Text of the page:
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REVIEW ARTICLE
Year : 2020  |  Volume : 25  |  Issue : 6  |  Page : 445-454

Compliance of published randomized controlled trials on the effect of physical activity on primary dysmenorrhea with the consortium's integrated report on clinical trials statement: A critical appraisal of the literature


1 Student in Reproductive Health, School of Nursing and Midwifery, Mashhad University of Medical Sciences, Mashhad, Iran
2 Student in Reproductive Health, Student Research Committee, School of Nursing and Midwifery, Mashhad University of Medical Sciences, Mashhad, Iran
3 Professor, Nursing and Midwifery Care Research Center; Department of Midwifery, School of Nursing and Midwifery, Mashhad University of Medical Sciences, Mashhad, Iran

Correspondence Address:
Dr. Robab Latifnejad Roudsari
Professor, Nursing and Midwifery Care Research Center, Mashhad University of Medical Sciences, Mashhad; Department of Midwifery, School of Nursing and Midwifery, Mashhad University of Medical Sciences, Mashhad
Iran
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Source of Support: None, Conflict of Interest: None


DOI: 10.4103/ijnmr.IJNMR_223_19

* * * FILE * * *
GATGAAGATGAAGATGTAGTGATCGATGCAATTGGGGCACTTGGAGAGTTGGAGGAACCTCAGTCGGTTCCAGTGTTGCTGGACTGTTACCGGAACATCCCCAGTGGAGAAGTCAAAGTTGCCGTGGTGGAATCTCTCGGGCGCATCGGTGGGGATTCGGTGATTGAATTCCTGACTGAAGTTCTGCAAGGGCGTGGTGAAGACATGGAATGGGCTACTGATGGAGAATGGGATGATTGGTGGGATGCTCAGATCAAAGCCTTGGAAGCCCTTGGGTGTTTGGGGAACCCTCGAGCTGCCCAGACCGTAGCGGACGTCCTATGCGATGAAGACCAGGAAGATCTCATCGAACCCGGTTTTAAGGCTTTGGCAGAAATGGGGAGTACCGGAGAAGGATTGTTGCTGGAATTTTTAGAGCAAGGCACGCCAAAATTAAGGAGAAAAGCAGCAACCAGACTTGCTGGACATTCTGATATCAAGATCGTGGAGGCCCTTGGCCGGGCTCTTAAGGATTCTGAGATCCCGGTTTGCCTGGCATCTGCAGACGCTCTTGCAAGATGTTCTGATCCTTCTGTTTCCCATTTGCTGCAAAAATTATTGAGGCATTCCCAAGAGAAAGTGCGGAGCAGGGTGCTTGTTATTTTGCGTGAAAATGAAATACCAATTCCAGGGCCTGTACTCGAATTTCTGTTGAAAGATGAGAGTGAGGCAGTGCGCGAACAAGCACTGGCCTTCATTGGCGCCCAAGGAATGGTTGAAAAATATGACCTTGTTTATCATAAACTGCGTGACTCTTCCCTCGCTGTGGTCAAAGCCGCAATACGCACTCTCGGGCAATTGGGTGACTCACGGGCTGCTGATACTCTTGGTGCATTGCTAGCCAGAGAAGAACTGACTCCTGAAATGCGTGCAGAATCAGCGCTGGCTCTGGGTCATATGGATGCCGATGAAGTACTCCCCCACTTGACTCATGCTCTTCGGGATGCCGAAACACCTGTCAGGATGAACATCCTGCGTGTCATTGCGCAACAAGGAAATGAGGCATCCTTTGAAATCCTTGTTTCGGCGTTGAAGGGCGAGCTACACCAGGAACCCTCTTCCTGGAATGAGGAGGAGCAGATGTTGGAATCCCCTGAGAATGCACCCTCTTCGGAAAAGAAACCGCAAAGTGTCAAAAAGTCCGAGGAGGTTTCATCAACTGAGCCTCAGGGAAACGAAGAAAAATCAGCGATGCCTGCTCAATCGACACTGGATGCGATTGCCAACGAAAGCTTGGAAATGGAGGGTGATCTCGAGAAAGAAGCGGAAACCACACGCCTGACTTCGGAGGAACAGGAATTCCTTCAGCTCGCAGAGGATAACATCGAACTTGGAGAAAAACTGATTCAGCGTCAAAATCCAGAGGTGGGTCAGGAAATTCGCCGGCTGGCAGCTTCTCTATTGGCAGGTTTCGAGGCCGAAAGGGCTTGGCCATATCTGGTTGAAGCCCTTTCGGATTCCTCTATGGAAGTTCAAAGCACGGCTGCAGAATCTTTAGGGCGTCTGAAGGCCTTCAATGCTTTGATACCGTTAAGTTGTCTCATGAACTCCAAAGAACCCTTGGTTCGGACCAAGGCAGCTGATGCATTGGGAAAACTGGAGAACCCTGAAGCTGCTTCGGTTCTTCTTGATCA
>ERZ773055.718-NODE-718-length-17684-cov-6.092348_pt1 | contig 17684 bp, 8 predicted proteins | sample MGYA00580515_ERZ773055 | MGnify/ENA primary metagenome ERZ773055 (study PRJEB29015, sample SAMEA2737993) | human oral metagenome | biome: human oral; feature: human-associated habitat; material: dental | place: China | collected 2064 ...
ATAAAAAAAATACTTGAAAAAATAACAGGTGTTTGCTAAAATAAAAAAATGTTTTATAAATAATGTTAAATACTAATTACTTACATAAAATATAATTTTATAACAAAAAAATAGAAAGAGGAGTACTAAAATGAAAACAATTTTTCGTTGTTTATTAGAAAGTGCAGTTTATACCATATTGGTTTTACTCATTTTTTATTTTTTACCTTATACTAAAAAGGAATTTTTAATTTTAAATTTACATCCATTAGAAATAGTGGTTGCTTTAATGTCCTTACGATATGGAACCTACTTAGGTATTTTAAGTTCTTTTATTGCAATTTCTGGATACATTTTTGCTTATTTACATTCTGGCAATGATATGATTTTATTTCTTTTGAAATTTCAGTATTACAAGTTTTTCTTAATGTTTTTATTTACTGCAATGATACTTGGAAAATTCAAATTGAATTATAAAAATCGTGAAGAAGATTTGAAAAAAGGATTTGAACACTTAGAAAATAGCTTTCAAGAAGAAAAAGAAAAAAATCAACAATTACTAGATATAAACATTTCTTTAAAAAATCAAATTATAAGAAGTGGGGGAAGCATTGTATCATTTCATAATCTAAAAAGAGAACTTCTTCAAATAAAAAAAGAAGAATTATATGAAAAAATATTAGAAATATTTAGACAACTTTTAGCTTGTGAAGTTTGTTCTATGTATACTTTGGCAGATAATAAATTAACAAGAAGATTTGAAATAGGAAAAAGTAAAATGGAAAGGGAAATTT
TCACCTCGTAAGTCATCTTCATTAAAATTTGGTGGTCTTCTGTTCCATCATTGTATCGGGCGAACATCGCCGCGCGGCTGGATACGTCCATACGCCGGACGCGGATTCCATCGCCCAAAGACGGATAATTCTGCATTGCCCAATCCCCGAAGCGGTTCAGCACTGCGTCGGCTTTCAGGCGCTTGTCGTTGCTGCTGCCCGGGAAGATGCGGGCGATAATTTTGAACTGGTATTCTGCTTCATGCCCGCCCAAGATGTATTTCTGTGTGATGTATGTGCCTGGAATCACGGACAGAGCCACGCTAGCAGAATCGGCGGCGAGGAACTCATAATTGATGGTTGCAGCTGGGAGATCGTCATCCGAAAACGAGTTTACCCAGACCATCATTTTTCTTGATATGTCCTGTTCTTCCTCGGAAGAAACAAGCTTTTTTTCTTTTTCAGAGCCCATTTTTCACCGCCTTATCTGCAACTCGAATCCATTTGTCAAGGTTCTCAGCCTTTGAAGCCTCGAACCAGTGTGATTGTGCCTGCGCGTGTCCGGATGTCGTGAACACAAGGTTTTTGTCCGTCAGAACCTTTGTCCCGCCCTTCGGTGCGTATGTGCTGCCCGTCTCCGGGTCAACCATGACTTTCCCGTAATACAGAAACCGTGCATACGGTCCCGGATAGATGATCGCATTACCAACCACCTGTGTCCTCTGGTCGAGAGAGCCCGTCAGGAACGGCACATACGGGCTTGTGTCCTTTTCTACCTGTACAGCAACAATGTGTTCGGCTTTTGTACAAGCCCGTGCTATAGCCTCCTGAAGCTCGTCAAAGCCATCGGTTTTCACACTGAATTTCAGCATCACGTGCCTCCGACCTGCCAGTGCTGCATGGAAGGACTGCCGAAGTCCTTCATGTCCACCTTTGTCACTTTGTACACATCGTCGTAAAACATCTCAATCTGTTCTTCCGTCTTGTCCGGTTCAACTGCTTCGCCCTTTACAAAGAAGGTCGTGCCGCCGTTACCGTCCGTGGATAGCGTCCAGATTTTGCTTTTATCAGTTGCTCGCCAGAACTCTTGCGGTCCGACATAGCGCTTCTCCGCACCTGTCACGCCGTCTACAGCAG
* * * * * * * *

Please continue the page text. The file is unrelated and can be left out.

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Background: Randomized Controlled Trials (RCTs) are reliable methods for the evaluation of treatment effectiveness, which should be rigorous and must report with clarity. This study aimed to assess the compliance of published RCTs about the effect of physical activity on primary dysmenorrhea with the CONSORT 2017 statement. Materials and Methods: In this study, the review of literature was carried out based on Consolidated Standards Of Reporting Trials (CONSORT). All the clinical trials focused on the effect of the physical activity on primary dysmenorrhea indexed in Web of Science, Pubmed, Scopus, Google Scholar, Science Direct, Embase, Magiran and Scientific Information Database (SID) were searched using keywords of dysmenorrhea, randomized clinical trial, physical activity and exercise from 2000 to 2019. Out of 1423 articles, 30 RCTs were critically appraised using CONSORT 2017 checklist. The reporting quality score of articles was identified between zero and 43. Results: The compliance rate with the CONSORT checklist was 55.58%. The mean (SD) score of the reporting quality was 23.37 (-5.15) with a minimum of 16 and a maximum of 37. The maximum weakness was in reporting the sample size and full trial protocol 23.33% and 6.67% respectively. Regarding new items of the consort 2017, if the blinding was not possible, the description of any attempts to limit bias was not described in 70% of articles. Conclusions: Reporting sample size, trial protocol, method of blinding, and control of bias are issues that require more attention in reporting of RCT studies. We recommend that the authors use the CONSORT 2017 statement for conducting and reporting the clinical trials.


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